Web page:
Print RSS
KU's Weis: Defense Has Added Difference Makers
August 13, 2012
Wendell Barnhouse is a nationally-known and respected columnist who has spent over 20 years covering collegiate athletics. He has reported from 25 Final Fours and more than three dozen bowl games and has written about the Big 12 and its schools since the conference's beginning. Barnhouse will be updating the Big 12 Insider on happenings and behind-the-scenes information about the conference.
By Wendell Barnhouse | Correspondent

LAWRENCE, Kans. - How bad was the Kansas defense last year? The answer to that question isn't open to debate.

Kansas was ranked 120th out of 120 teams in FBS football in scoring defense and total defense. In five of the Jayhawks' nine Big 12 losses, they allowed 30 or more points. In a non-conference loss to Georgia Tech KU allowed 66 points and that followed allowing 42 points in a victory over Northern Illinois.

For new coach Charlie Weis, the picture didn't brighten during spring practice.

"For a number of reasons, the offense had a big advantage during the spring," Weis said. "We just didn't have the bodies on defense. Now we have a bunch of contenders who can play football in the Big 12."

During spring practice, sophomore Pat Lewandowski and junior Randall Dent served on the defensive line even though Weis thought both were better suited elsewhere. Both have now moved to offense and figure to be backups on the O-line.

Josh Williams, a defensive end who transferred from Nebraska, middle linebacker Anthony McDonald, a senior transfer from Notre Dame, along with junior-college defensive linemen Keon Stowers, Jordan Tavai and Ty McKinney should add depth to the front seven. Tavai was a late arrival and McKinney is still delayed until he completes summer course work.

Defensive coordinator Dave Campo, a former assistant and head coach in the NFL, was selected by Weis to run the Kansas defense.

"I want us to play from the snap to the whistle, no matter what the situation, no matter what the time, no matter what the score," Campo said. "That is what I'm looking for. If we do that, then we are talented enough that we will stop serve on some of these guys.

"People are going to know they played us when we play. How good we are is going to depend on how quick we can come together as a team."

One area that needs a major upgrade is the pass rush. The Jayhawks had just 10 sacks last season.

"I told (the defensive coaches) this morning to just bring it," Weis said. "If they can get pressure on the quarterback with four guys, great. If not, we're gonna bring it. I don't tell 'em what to call on defense but if I see the other quarterback having all sorts of time and carving us up, then we're gonna have to bring it."

A Top Pick
Weis was asked about senior receiver Kale Pick and answered that Pick had been the best player in practice so far. The best receiver? "No," Weis said. "Out of 105 guys out there, if I had to put somebody No. 1 so far, it would be Kale Pick. You judge players by how they produce and he's been productive."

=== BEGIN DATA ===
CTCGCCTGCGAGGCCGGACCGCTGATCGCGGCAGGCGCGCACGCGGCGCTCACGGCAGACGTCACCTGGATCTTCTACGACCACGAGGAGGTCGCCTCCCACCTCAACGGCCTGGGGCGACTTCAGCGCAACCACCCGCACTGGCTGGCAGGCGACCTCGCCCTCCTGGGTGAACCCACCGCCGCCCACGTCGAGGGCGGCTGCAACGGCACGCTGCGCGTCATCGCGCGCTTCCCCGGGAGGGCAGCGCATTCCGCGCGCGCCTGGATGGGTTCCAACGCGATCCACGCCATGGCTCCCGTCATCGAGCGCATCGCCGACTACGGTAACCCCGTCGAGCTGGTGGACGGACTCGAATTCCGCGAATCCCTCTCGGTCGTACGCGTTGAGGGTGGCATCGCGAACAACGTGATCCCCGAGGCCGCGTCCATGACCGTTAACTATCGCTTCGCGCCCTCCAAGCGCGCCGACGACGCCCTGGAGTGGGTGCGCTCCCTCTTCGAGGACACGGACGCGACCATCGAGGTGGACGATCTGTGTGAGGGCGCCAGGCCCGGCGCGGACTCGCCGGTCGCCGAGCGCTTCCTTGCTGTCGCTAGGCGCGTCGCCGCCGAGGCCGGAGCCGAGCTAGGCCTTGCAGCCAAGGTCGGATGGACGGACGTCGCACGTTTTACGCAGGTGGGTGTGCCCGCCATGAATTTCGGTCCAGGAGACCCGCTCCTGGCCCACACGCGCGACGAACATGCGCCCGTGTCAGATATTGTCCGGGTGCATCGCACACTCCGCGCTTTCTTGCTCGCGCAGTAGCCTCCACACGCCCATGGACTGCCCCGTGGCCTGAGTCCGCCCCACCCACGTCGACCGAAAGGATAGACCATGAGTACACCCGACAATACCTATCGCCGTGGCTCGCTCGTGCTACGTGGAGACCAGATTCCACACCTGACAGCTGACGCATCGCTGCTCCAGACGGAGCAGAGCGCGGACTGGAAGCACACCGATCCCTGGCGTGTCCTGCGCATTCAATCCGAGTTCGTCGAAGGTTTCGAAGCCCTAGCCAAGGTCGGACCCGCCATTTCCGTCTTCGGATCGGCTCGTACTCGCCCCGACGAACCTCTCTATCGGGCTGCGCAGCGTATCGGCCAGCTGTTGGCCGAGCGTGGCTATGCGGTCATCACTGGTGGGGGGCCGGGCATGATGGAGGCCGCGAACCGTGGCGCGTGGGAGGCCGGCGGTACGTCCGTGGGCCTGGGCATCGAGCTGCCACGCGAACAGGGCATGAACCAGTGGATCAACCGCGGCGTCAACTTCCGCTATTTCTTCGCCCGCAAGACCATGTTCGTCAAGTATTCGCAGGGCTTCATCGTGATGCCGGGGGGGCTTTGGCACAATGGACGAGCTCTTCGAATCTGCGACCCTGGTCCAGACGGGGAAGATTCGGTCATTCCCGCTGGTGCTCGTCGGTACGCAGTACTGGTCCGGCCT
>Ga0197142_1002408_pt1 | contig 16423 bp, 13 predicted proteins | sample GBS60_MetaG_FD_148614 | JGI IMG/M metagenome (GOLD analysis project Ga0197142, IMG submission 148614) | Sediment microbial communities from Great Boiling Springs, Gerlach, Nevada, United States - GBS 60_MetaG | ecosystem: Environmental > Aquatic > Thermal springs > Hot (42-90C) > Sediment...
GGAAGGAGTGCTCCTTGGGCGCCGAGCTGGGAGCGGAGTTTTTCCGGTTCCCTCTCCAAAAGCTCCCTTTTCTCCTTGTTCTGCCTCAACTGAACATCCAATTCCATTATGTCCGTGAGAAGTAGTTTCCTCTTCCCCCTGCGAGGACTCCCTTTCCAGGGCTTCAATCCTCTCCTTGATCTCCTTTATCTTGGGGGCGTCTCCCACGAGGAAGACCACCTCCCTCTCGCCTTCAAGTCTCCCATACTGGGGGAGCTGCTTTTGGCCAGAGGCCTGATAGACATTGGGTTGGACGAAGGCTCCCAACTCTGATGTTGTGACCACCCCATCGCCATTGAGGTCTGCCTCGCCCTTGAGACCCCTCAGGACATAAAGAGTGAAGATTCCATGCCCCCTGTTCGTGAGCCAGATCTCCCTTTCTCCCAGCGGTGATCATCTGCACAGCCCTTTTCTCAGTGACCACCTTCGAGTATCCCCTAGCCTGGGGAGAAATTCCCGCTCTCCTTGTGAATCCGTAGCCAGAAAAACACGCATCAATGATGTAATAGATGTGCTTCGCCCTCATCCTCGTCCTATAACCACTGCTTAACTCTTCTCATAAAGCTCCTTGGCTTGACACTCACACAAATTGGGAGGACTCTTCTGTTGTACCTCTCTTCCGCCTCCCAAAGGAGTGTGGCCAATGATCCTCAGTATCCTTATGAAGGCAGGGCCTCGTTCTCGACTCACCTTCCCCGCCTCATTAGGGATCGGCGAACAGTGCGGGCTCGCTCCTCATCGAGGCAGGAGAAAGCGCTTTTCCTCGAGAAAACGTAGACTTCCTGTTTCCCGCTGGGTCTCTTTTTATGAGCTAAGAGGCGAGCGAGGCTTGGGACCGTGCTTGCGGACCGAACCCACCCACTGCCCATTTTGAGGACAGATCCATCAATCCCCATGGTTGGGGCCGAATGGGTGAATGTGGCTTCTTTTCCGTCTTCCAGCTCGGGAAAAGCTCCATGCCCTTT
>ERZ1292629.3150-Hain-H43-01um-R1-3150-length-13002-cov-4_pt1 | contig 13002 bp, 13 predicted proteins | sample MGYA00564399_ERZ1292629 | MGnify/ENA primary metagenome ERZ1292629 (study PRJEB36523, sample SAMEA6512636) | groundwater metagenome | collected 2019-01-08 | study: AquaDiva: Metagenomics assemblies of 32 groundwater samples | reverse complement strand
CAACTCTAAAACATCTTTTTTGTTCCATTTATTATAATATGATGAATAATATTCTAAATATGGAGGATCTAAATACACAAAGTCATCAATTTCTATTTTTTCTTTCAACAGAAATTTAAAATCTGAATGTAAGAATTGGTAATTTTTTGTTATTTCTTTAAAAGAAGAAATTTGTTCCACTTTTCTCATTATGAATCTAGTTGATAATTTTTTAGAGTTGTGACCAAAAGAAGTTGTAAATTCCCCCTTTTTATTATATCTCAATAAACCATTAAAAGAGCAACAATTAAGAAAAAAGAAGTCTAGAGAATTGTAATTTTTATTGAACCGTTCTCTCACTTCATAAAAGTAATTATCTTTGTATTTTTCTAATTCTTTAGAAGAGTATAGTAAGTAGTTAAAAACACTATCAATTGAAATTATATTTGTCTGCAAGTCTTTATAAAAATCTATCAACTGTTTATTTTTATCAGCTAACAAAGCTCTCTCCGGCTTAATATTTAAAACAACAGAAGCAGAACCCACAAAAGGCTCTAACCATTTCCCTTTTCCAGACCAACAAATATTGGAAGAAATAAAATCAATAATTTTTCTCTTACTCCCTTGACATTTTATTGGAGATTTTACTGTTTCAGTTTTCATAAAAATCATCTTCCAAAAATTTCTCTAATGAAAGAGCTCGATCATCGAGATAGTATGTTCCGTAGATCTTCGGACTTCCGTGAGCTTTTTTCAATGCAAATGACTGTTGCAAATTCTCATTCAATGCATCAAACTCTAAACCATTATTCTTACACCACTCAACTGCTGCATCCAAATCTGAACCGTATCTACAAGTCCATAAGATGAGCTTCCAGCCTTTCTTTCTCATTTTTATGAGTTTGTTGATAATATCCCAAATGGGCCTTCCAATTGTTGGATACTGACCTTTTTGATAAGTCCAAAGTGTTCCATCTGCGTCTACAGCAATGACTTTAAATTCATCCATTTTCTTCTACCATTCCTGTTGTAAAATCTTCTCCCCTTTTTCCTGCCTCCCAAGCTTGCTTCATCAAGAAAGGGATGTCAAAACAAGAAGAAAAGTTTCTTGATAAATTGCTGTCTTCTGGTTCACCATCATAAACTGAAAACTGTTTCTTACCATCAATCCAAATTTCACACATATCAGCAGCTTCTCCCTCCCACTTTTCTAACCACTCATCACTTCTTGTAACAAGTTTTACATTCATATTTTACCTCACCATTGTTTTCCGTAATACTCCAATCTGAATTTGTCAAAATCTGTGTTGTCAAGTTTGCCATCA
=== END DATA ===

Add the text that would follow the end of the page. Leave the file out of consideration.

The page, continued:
A former quarterback, Pick moved to receiver last season and was second on the team with 34 receptions. Weis noted that Pick works hard, studies and takes advantage of his experience as a quarterback to understand the offense.

"He's just a guy you want on your team. He does all the little things," Weis said.

Kansas quarterback Dayne Crist also has been impressed with Pick.

"Some of the things Kale's done athletically have kind of exceeded the expectations I had for him athletically," Crist said. "He's made some great catches, some real athletic catches, some plays where you watch on film and you really 'wow' at them a little bit."

Quick Slants
* At Saturday's open practice, freshman receiver Tre' Parmalee had a touchdown reception during seven-on-seven drills then returned a punt and kickoff for touchdowns during special teams work. Parmalee is the son of former NFL player Bernie Parmalee, who was an assistant coach at Notre Dame and the Kansas City Chiefs along with KU coach Charlie Weis. "He's a skilled player," receivers coach Rob Ianello said. "And I think he'll fit in nicely with us. And I think he'll make a real impact here in his time at Kansas."

* With senior Dayne Crist the starter, there's a battle for the backup job. Freshman Michael Cummings and junior-college transfer Turner Baty are competing to be No. 2 behind Crist. Both are struggling to grasp coach Charlie Weis' offensive system. "Michael has a bit of an edge but it's still a competition," Weis said.

* The offensive line should be a strength this season but there is one spot on the line that needs to be filled. Kansas is hoping that Aslam Sterling can take over as the starter. The 6-5, 360-pound junior-college transfer has the size and talent to get playing time. Sterling arrived late and missed the conditioning program the rest of the Jayhawks went through. "He's got a really high ceiling," said KU left tackle Tanner Hawkinson said. "He needs to get in a little better football shape. He's a big guy, around 360, 365. He moves really well. He has really good feet."

* Weis believes the future is now and has not firm plans regarding redshirting players this season. "If a guy can help us win, he's playing," he said. "We'll worry about redshirt decisions down the road. I tell guys to plan on playing, not sitting out. We'll probably go about four games and then make decisions about guys who haven't played."

* Kansas' season opener with South Dakota State (6 p.m. on Sept. 1) will be televised in the Sunflower State by the IMG Jayhawk Television Network.

< Insider
Popular on
Load More